Hong Kong, September 19, 2002—Pending national security legislation represents what could be the biggest threat to press freedom in Hong Kong since the territory’s 1997 transfer of sovereignty to China, the Committee to Protect Journalists (CPJ) said at a press conference here today.
The Hong Kong government is currently preparing national security legislation to be enacted under Article 23 of the Basic Law, the territory’s constitution, that would cover crimes including sedition, subversion, and leaking state secrets.
“The Chinese government routinely misuses charges of subversion and revealing state secrets to imprison journalists whose reporting challenges political taboos,” said CPJ’s Asia consultant, A. Lin Neumann. “If similar laws are passed in Hong Kong, the entire media industry here will be under direct threat.”
CPJ, a New Yorkbased press freedom advocacy organization, also repeated its call for Beijing to release the 36 journalists it holds in prison for so-called “crimes” related to their work. China currently imprisons more journalists than any other country in the world and has recently imposed additional restrictions on an already closely censored media in advance of the 16th Communist Party Congress meeting scheduled for November 8 in Beijing.
Journalists told CPJ that a combination of political pressures and corporate interests wields powerful influence over the media through a variety of channels, including selective restrictions on access to interviews and information, banning mainland circulation of independent Hong Kong publications, and withholding advertising from critical publications.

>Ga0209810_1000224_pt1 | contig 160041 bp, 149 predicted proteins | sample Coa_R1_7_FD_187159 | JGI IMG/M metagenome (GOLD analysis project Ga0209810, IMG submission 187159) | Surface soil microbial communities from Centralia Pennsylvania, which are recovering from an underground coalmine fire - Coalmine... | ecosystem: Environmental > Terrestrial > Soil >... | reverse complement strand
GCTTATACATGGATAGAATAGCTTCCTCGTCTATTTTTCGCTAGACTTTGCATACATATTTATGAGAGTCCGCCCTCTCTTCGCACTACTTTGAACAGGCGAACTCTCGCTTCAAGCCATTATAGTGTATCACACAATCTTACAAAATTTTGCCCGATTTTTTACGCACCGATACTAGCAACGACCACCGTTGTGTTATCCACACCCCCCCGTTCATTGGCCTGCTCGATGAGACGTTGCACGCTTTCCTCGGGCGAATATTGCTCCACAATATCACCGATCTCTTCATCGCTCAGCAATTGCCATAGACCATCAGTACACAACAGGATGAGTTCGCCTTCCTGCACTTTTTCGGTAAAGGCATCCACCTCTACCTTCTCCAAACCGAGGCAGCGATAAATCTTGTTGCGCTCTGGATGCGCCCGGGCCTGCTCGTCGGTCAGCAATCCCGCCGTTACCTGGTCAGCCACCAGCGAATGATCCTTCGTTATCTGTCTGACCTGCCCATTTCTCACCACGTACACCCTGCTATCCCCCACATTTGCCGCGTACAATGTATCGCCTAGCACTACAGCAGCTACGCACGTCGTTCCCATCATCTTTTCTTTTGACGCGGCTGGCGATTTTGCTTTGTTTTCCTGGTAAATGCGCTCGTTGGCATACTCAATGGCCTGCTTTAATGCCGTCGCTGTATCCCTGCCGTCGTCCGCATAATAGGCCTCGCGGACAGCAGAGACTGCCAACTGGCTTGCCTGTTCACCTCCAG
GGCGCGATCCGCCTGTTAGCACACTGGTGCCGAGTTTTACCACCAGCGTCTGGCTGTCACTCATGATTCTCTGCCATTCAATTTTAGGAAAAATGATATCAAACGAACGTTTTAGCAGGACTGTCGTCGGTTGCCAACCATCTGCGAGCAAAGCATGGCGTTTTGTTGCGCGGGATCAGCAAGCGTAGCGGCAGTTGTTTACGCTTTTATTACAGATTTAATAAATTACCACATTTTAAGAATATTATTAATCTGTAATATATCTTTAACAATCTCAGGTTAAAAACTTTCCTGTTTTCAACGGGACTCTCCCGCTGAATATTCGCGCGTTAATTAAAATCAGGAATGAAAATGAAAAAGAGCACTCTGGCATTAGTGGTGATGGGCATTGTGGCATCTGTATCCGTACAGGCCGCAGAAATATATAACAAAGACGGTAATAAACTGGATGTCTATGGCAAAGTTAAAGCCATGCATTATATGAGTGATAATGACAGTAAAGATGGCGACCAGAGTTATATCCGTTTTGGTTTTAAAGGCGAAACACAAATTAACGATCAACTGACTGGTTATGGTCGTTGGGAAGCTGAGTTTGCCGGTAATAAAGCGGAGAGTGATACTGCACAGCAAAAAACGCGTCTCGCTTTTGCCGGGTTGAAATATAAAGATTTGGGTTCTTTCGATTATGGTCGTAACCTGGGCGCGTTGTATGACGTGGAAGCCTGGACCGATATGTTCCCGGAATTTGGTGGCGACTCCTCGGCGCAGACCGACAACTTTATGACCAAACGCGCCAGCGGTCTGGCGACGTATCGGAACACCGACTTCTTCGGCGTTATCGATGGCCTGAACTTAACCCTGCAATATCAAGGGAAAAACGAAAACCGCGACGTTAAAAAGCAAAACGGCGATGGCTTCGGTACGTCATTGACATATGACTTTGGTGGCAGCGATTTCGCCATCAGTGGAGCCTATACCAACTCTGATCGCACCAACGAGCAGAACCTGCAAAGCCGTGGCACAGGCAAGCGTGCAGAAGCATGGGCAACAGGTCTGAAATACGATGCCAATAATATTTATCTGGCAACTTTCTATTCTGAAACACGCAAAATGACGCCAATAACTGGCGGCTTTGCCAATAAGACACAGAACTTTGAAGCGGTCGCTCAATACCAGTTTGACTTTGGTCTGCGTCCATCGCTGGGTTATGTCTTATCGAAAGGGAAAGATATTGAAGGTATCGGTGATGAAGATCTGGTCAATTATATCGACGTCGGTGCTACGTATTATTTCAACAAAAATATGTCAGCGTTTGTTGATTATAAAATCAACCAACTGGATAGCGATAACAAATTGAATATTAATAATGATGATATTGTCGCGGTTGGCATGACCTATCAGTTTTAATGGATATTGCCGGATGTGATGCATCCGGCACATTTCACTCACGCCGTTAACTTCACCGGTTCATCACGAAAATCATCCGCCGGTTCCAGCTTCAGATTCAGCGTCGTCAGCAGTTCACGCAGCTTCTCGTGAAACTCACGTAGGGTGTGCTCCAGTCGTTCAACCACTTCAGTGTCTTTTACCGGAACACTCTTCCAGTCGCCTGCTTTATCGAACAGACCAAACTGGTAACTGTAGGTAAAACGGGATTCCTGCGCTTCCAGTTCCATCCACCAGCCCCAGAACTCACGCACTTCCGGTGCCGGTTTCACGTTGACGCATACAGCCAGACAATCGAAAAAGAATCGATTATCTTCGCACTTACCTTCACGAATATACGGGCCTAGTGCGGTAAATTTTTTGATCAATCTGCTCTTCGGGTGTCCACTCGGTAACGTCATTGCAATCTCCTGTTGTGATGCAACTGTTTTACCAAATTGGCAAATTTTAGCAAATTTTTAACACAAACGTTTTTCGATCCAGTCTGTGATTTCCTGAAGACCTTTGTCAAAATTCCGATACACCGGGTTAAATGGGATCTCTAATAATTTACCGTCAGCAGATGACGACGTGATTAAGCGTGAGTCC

Crackdown in China
In China, the recent arrest of the well-known AIDS activist and Web publisher Wan Yanhai brings to 36 the total number of journalists in prison in the country. Wan’s arrest, as well as the recent restrictions on access to Internet search engines inside China, are clear examples of the government’s attempts to shutter dissent in the run-up to the Party Congress meeting.
CPJ criticized the Chinese government for continuing to use the threat of jail terms to control the media, and for failing to respond to formal requests for information about the condition of imprisoned Chinese journalists.
CPJ met with officials at the Chinese embassy in Washington, D.C., in June, following an invitation from the embassy to “join us in a dialogue” on press freedom issues. At that unprecedented meeting, officials agreed to ask the Ministry of Justice for further information about the jailed journalists. However, no government agency has yet to provide the details requested.
Today’s press conference marked the end of CPJ’s fact-finding mission, which was conducted by Asia research associate Sophie Beach. While most of her work was done in Hong Kong, Beach also traveled to mainland China.
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